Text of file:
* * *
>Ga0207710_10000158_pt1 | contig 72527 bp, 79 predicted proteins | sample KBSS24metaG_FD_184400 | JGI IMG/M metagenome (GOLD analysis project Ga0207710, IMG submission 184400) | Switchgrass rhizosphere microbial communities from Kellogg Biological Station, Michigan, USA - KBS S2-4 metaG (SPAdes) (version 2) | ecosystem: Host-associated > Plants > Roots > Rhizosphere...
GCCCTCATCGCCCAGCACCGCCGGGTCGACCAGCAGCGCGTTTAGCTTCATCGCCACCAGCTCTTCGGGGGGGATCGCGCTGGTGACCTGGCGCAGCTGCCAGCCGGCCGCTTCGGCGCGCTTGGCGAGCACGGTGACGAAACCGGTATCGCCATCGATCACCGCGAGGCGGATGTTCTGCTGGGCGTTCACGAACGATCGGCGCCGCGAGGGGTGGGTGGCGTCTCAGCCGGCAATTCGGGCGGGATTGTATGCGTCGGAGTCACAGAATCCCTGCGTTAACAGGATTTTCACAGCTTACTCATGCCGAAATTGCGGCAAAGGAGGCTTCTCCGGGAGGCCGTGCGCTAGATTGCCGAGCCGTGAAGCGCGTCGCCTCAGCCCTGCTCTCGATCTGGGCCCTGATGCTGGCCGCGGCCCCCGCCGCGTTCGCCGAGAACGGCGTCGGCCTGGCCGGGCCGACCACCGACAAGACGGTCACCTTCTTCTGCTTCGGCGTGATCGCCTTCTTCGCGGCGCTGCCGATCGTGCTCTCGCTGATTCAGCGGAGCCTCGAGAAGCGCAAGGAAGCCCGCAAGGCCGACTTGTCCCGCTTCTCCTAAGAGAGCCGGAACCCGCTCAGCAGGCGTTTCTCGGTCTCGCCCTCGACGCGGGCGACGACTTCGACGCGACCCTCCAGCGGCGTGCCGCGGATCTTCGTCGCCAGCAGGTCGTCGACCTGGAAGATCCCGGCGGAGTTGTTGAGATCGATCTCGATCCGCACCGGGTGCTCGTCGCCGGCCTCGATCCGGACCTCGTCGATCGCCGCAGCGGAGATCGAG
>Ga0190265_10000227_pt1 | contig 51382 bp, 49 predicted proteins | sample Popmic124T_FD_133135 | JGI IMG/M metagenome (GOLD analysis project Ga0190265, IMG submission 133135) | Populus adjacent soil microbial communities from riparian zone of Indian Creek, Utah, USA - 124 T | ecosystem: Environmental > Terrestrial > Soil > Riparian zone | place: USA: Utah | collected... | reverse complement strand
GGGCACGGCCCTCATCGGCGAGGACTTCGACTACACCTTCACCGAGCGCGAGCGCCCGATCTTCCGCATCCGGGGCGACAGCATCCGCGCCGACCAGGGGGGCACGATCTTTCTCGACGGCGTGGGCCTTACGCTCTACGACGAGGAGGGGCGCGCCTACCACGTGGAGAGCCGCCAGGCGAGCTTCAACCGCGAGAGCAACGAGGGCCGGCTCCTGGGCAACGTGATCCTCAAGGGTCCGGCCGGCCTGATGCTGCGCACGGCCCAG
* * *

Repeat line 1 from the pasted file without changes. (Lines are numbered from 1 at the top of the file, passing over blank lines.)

>Ga0207710_10000158_pt1 | contig 72527 bp, 79 predicted proteins | sample KBSS24metaG_FD_184400 | JGI IMG/M metagenome (GOLD analysis project Ga0207710, IMG submission 184400) | Switchgrass rhizosphere microbial communities from Kellogg Biological Station, Michigan, USA - KBS S2-4 metaG (SPAdes) (version 2) | ecosystem: Host-associated > Plants > Roots > Rhizosphere...